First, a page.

Book Review: Physics for Future Presidents: The Science Behind the Headlines by Richard A. Muller

Review by Heather Benjamin

The next president of the United States won’t have a physics Ph.D.— but he will develop policy on physics-related matters.


In this election year, Muller, a professor at UC Berkeley, has put together a guide for the country’s incoming leader. But the purpose of the book is primarily to inform voters. Muller shares statistics and corrects misunderstandings relating to terrorism, energy, nuclear weapons, space and global warming.

Muller writes for the educated reader, not the physics expert. Readers, for example, might be surprised to learn that gasoline is one of the most useful weapons for terrorists: It is low-tech and easy to get, and one ton releases the explosive energy of 15 tons of TNT, Muller writes.

But the way Muller relates principles of physics to political policy will interest scientists as well. He explains that the explosive energy of fuel in a jet crashing into a building suggests leaders should focus on preventing terrorists from flying planes, rather than worrying that terrorists will create nuclear weapons.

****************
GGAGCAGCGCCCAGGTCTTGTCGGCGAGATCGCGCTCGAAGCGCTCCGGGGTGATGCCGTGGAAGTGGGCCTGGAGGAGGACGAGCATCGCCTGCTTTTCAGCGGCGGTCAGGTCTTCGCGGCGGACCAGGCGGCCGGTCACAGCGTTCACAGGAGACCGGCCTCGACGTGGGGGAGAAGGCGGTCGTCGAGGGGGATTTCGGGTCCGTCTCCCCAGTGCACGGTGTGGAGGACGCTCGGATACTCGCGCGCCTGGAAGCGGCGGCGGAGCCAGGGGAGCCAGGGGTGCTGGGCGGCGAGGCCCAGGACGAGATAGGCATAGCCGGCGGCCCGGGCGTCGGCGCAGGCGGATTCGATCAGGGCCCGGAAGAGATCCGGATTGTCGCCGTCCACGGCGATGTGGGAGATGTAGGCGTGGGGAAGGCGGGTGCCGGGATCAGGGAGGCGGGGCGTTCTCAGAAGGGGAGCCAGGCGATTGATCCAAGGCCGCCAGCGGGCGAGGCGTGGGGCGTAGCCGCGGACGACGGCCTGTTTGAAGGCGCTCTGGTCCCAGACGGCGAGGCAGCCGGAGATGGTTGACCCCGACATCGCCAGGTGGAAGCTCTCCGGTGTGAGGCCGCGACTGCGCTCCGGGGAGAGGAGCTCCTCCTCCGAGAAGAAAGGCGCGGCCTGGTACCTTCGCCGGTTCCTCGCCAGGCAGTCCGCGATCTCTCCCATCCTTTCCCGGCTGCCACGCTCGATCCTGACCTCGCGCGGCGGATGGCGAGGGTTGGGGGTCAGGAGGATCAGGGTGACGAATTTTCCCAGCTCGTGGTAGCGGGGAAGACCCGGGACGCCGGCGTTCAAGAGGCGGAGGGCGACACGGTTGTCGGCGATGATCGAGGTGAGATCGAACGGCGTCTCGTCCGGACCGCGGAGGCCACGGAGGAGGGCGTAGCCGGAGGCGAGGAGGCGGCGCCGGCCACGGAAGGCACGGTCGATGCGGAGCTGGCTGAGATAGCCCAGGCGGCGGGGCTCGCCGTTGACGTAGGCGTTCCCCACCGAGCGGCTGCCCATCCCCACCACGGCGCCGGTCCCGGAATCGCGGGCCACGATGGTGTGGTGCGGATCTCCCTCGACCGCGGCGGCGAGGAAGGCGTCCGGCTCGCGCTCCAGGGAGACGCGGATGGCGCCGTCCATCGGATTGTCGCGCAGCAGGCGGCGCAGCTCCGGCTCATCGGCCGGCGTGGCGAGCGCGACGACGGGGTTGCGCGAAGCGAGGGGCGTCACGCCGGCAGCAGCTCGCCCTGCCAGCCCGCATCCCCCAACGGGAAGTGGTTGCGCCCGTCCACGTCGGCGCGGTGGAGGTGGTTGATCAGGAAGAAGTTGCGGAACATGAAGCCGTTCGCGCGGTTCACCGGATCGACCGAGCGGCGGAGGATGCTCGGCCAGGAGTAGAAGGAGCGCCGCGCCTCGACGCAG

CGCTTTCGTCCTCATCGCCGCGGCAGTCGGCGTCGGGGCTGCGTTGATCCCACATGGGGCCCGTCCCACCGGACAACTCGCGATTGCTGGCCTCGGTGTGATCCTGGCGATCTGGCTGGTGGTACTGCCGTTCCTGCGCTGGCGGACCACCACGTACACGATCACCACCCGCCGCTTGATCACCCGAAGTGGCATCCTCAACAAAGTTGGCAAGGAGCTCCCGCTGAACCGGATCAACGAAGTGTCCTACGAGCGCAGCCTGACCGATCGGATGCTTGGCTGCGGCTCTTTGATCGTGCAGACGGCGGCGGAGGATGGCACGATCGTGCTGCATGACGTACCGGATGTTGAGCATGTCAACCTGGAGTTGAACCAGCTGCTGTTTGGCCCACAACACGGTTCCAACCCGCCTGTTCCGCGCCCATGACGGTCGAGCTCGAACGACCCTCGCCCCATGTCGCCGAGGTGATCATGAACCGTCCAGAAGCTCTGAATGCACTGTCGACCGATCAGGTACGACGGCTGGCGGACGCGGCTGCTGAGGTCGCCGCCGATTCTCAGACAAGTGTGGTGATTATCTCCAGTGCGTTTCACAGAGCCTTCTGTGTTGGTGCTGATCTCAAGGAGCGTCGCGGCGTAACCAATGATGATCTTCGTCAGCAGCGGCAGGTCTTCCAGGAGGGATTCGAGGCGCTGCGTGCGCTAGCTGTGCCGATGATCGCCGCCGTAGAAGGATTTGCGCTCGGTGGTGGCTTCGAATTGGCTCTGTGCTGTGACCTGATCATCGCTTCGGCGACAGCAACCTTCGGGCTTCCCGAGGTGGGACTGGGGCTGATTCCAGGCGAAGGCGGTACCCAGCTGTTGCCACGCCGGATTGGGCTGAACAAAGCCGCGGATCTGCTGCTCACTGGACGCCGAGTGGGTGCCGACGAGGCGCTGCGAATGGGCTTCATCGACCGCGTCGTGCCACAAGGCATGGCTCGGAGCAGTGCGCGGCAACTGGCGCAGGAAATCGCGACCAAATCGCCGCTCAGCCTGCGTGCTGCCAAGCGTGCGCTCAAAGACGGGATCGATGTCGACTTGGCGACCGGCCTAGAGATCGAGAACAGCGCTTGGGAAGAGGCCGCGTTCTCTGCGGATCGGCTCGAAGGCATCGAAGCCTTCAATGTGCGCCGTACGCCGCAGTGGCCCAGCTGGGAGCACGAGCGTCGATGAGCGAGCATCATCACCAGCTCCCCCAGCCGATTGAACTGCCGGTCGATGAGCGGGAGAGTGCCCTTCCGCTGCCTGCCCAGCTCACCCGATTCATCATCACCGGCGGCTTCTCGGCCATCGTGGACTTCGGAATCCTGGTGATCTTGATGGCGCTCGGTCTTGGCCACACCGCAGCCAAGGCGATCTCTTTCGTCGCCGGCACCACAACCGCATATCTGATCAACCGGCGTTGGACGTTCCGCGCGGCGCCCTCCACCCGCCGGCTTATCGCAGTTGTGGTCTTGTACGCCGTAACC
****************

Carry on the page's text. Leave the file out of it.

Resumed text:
Muller even-handedly acknowledges disagreements over interpretations of data. He writes that “global warming is real. It is very likely caused by humans.” But he also criticizes people who distort information for emotional impact.

If you’re seeking the basics or looking for policy suggestions based on sound scientific reasoning, this book offers enlightenment—whether you expect to one day be a world leader or not.

W.W. Norton & Company, 2008, 380 p., $26.95.

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